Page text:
12th July 2010
My dad is a strange creature. He’s not a sociable type and doesn’t talk a lot, not even to me or my brother. One thing that I’ve always found odd is the fact he never mentioned our mother, not once, he didn’t even tell us her name. In fact, I don’t think he ever told us about anything before we came to Sea Cottage. As I got older it should have started to ring alarm bells. I suppose the reason why I never asked was simply because of habit, I knew mentioning my mother was something we never did and always kept to that rule.
I can remember how Dad looked, before the court case and the trial and the stress that went with it. He wasn’t a bad looking man for his age, his silvered hair suited him and his skin was always tanned from the time he spent outdoors on the beach. I remember his eyes always looking old and wise, like he knew everything.
12th July 2009
I heard footsteps on the creaky floorboards above me and hurriedly tried to find somewhere to put out my cigarette. ‘Put it out Evelyn or Dad’ll kill us,’ Rupert panicked as I couldn’t find somewhere to put it out.
‘What do you think I’m doing?’ I finally put it out on the stone doorstep I was sitting on and threw the dead stub out the door, blowing the last of the smoke out the same way as my father reached the bottom of the stairs.
He had just been out on the beach. I could tell by his windswept hair and scruffy jeans and sweatshirt he always wore when he was out on the boat.
‘You making?’ The question was directed at Rupert and the kettle. ‘Pour me one while you’re at it.’ He sat at our worn oak table and watched us as we continued what we had been doing. I buried my head back into my book, hoping Dad wouldn’t smell the cigarettes, for some reason he hated them and wouldn’t allow them within ten feet of the house, which made being a smoker rather difficult.
‘Here you go Dad.’ Rupert placed a mug on the table by my father and took the seat opposite him, sipping his own tea.
‘I don’t know why you sit there like that,’ Dad observed. ‘You’ll catch your death sitting there with the door open, it’s rather brisk out there.’
‘I’m alright Dad, honestly. I like the fresh air.’ I prayed he wouldn’t come over to the door. If he got too close to me he would be able to smell the cigarette smoke. Unfortunately, luck wasn’t on my side.
‘Well if you want some fresh air then go outside for it, some of us have come in here to get warm.’ Before I could shut the door and stop him from standing too close to me, he was out of his chair and moving right at me. For a moment after he shut the door I didn’t think he’d noticed the smell because he turned back towards the table. I almost breathed a sigh of relief, but then he turned and looked at me. ‘Have you been smoking?’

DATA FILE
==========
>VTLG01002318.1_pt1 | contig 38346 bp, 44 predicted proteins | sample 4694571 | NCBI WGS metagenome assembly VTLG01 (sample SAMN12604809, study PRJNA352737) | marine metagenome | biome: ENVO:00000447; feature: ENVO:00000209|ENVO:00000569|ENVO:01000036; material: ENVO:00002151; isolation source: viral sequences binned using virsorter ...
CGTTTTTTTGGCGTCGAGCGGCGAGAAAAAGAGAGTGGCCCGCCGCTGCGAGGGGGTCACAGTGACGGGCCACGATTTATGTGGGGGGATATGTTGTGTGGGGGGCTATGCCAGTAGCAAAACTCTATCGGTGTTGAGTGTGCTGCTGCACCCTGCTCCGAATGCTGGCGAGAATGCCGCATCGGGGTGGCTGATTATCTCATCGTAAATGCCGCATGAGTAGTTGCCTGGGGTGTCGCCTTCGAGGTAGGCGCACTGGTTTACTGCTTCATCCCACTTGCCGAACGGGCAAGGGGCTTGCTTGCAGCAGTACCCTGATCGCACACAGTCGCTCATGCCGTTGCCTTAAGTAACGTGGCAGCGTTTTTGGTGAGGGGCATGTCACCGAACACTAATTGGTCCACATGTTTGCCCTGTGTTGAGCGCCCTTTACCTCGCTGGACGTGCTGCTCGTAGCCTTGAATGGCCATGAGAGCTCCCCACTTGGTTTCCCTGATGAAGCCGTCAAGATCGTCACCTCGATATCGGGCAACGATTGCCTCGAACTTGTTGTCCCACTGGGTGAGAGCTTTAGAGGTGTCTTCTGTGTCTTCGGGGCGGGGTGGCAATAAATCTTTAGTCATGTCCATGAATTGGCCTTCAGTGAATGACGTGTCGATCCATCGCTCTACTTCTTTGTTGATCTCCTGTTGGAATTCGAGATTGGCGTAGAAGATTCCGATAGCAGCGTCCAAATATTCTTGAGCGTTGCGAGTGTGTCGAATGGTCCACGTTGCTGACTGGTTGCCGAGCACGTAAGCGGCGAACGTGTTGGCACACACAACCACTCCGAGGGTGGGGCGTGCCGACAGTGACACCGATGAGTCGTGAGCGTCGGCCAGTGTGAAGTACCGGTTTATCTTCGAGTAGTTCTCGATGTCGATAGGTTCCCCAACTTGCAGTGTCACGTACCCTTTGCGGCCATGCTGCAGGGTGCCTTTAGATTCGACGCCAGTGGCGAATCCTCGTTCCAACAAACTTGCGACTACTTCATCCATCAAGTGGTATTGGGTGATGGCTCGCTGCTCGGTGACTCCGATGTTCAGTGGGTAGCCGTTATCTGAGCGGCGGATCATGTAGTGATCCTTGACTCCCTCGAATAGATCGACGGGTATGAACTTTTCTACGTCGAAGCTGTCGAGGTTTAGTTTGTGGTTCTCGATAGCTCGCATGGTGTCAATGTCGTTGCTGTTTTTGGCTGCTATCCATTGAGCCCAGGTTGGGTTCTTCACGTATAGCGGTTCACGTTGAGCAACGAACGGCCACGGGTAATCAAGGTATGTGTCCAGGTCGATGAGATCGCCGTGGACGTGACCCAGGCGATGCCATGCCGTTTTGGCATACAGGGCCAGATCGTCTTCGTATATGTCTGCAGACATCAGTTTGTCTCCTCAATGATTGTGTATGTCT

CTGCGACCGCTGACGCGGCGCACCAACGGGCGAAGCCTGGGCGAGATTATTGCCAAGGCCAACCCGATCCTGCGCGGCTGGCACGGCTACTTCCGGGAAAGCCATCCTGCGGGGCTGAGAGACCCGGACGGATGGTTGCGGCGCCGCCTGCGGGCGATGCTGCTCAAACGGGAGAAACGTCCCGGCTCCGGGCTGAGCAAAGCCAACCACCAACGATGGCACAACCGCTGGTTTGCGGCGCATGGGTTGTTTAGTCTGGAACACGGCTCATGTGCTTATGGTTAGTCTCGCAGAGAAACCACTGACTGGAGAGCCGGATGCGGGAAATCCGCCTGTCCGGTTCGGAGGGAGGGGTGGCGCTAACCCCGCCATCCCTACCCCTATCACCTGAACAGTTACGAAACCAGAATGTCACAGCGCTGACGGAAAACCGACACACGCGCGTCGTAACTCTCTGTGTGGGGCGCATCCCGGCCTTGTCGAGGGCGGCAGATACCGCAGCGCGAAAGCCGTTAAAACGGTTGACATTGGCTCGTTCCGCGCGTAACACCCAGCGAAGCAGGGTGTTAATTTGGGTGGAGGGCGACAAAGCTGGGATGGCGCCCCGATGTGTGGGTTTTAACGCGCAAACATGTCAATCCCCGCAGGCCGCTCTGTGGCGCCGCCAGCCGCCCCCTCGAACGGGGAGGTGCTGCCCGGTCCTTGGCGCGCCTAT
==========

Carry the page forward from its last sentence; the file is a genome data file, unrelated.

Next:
‘Of course not,’ I lied, ‘why would I do that when I know you hate it so much?’
‘Don’t lie to me Evelyn, I can smell the smoke, it’s all over you, it’s all around this room.’ His face twisted in a look of disgust as he looked at me. ‘Why did you do it Evie? Why go directly against my rules when you know I hate cigarettes?’
Now at this point I lost it a bit. I’m not sure if it was because of the annoying nickname or the horrid feeling of being treated like a child or if it was just simply the wrong time of the month, but I just lost it.
‘For God’s sake Dad I’m nineteen! Surely I’m old enough to make my own decisions and not be told off by you for doing something perfectly legal. Everyone in town smokes, Rupert smokes, so why shouldn’t I?’
‘You smoke?’ Now Dad turned on Rupert, who shot daggers at me when I mentioned his name. ‘I can believe it of Evie, but not of you.’
‘What’s that supposed to mean?’ My hands went on my hips and I was ready for a confrontation.
‘Nothing. It’s just, you’re more of a free spirit than Rupert-‘
‘And that’s a bad thing?’ I could see my father struggling to come back at me with an answer.
‘It can be when you make rash decisions and-‘
‘Because taking up smoking is such a rash decision.’ I could feel anger bubbling up inside me from somewhere and I couldn’t stop it from overflowing. ‘I’m not a child anymore! Can you please stop treating me like one.’
‘I will stop treating you like a child when you stop behaving like one and this temper tantrum doesn’t seem to be working in your favour at the moment.’ My father had regained his composure and was sitting back at the table, assuming the conversation was over and he had won.
‘So I’m behaving like a child?’
‘At the moment, yes you are behaving like a child.’
‘Fine.’ I stood up from my seat on the doorstep and pulled by black jacket from the hook on the wall. ‘You want me to act like a child, then I will.’ I pulled on my jacket and opened the door, letting cold air back in again.
‘Don’t storm out Evelyn, it’s so childish.’ My father’s tone was completely unconcerned with me or anything else for that matter.
‘Good!’ I shouted the last word before making sure I slammed the door loudly behind me.